Cholesterol Embolism Treatment & Management
- Author: Lisa Kirkland, MD, FACP, FCCM, MSHA; Chief Editor: Vincent Lopez Rowe, MD more...
Medical management is supportive. Hemodynamic monitoring, including pulmonary artery catheterization, may be helpful for fluid and vasopressor adjustments. If acute respiratory distress syndrome (ARDS) occurs, mechanical ventilation may be required for a prolonged period. Dialysis should be started when indicated because patients can recover limited renal function. Aggressive nutritional and metabolic support is essential because these patients often lose considerable lean body mass to ongoing catabolism.
Pharmacologic therapy has not been particularly successful in patients with cholesterol embolism syndrome. Vasodilator therapy with calcium channel blockers may help relieve the local ischemia resulting from vasospasm, but angiotensin-converting enzyme (ACE) inhibitors should not be used, because of their negative effects on renal afferent arterioles and the glomerular filtration rate.
Patients presumed to have vasculitis have been treated with high-dose steroids and anti-inflammatory agents, with anecdotal reports of recovery. However, steroids may predispose patients to infectious, metabolic, and nutritional complications and difficulties with wound healing. In a report of four cases of cholesterol embolism after cardiac catherization that were associated with deteriorating renal function, low-dose (0.3 mg/kg/day) corticosteroid therapy yielded improved renal function in three of the four patients.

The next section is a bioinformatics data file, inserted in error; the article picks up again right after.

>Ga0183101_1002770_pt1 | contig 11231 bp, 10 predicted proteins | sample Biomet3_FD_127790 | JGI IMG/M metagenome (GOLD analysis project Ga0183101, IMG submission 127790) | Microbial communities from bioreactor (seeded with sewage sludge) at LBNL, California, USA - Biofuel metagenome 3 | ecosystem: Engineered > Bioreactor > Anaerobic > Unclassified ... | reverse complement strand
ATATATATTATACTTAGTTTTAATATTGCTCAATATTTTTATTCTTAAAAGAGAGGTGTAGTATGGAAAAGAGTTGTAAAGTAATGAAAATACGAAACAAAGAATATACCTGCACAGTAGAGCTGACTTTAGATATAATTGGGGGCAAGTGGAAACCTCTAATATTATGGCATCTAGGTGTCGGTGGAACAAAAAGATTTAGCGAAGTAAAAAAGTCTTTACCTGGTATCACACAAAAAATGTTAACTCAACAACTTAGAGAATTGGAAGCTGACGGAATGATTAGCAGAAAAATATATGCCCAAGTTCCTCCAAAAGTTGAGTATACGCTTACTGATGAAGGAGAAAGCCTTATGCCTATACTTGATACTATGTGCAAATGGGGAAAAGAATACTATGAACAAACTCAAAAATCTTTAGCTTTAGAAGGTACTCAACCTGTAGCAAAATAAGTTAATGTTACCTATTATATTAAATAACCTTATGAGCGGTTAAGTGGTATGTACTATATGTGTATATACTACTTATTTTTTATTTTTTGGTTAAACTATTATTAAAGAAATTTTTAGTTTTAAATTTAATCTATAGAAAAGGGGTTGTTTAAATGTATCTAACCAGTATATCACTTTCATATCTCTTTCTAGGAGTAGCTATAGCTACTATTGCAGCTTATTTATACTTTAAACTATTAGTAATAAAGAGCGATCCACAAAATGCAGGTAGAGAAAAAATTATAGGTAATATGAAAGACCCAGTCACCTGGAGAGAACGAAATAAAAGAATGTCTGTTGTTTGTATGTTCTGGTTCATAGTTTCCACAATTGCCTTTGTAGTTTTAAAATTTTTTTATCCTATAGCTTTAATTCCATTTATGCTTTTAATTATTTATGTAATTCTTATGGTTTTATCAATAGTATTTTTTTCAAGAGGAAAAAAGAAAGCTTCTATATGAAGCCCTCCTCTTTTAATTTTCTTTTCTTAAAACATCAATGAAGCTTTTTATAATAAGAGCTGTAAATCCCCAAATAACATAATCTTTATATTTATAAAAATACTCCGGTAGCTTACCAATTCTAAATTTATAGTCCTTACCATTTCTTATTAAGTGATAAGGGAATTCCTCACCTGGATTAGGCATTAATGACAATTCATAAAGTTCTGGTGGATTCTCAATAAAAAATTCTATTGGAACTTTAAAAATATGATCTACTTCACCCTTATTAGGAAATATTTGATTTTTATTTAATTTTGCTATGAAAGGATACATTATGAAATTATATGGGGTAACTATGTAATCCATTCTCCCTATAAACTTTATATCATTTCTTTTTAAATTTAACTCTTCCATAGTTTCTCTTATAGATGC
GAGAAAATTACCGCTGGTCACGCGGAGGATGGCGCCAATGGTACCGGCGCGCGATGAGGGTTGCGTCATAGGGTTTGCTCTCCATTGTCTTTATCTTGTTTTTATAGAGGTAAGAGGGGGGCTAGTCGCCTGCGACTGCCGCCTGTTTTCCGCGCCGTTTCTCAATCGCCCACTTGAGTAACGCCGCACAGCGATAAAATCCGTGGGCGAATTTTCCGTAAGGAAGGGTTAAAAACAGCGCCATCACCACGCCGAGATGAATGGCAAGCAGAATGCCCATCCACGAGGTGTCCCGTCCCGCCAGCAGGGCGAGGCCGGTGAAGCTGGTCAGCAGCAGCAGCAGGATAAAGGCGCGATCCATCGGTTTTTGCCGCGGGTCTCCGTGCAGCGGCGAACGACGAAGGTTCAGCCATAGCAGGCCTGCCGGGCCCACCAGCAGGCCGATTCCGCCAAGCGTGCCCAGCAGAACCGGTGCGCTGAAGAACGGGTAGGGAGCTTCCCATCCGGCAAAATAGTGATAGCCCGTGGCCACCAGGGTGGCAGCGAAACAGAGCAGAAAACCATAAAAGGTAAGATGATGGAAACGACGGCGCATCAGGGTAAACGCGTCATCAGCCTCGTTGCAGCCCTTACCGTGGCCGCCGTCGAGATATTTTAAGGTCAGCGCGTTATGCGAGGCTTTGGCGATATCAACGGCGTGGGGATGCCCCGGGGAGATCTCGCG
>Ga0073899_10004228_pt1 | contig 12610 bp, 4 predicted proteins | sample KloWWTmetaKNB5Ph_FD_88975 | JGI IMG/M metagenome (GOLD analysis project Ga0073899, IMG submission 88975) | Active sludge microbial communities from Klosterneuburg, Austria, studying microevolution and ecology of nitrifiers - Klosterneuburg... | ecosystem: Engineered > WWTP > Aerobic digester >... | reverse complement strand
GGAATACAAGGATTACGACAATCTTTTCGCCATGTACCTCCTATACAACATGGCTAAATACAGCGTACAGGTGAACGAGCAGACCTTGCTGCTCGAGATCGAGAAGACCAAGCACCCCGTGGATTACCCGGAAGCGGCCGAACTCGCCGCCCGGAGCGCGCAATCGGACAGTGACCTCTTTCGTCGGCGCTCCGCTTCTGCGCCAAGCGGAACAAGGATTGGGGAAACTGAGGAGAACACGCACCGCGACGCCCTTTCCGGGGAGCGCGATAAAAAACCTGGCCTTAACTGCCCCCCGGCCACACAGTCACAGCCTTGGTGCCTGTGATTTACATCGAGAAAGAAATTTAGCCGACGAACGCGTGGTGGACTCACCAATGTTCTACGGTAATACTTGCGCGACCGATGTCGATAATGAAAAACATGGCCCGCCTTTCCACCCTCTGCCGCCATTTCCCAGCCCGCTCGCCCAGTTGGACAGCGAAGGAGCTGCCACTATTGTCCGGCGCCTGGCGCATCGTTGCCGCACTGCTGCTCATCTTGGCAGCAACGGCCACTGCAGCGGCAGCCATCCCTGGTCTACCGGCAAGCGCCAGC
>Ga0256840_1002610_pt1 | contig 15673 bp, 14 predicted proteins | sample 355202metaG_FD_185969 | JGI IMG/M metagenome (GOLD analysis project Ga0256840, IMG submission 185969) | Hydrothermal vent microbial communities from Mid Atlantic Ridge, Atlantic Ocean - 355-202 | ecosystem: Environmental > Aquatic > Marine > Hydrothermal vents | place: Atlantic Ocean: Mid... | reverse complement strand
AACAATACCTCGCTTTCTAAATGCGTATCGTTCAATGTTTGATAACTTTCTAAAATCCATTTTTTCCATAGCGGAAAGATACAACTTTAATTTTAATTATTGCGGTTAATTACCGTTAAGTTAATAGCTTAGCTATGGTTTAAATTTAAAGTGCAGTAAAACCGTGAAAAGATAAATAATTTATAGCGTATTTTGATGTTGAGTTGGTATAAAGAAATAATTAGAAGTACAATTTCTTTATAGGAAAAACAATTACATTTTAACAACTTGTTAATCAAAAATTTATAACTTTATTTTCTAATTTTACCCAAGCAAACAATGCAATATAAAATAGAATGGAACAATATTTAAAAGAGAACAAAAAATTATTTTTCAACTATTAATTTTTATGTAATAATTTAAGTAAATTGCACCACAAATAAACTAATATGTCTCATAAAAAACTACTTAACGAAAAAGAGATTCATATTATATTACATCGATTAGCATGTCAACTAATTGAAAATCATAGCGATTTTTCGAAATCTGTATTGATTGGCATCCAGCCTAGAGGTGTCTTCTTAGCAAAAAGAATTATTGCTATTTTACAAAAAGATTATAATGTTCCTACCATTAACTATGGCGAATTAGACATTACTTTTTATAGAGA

The use of anticoagulants is controversial because anticoagulants and thrombolytics have been shown to induce atheroemboli. Anecdotal reports of treatment with apheresis, iloprost, statin, colchicine, or combinations of these drugs with steroids report improvement in some cases.[14, 15, 16, 17, 18]
Further invasive vascular procedures and anticoagulant or thrombolytic therapies should be avoided. If such treatments are unavoidable, downstream protection devices to trap atheromatous debris after stenting or angioplasty are suggested.
Surgical therapy (eg, aortic aneurysm resection) may be necessary to remove the source of atheroembolic material. Stent-grafting may be a less invasive method to reduce risk of embolization.
Damaged tissue should be protected and allowed to demarcate for several months. Surprisingly, a majority of the damaged area may recover. Necrotic tissue should be debrided, and establishing vascular access for dialysis also may be necessary.
In severe cases, lumbar sympathetic block (rarely, surgical sympathectomy) has been used to avoid impending lower-extremity tissue loss resulting from intense vasoconstriction.
If an invasive radiologic procedure is necessary, the risk of inducing cholesterol embolism must be considered. If the patient is at high risk, with known or suspected severe aortic atherosclerosis or aortic aneurysm, the Judkins (ie, brachial) approach or a radial artery approach may be used for introducing the catheter into the aorta. However, some investigators found that the approach made no difference, leading them to suspect the ascending aorta as a major source of atheroemboli.
Gentle handling of the severely diseased aorta during cardiac or aortic surgery can reduce the risk of cholesterol embolism. Careful clamping techniques and careful selection of aortotomy sites may minimize disruption of the atherosclerotic plaque.
The following consultations should be considered as indicated:
Critical care specialist
Metabolic and nutritional support specialists
General surgeon, vascular surgeon, or both
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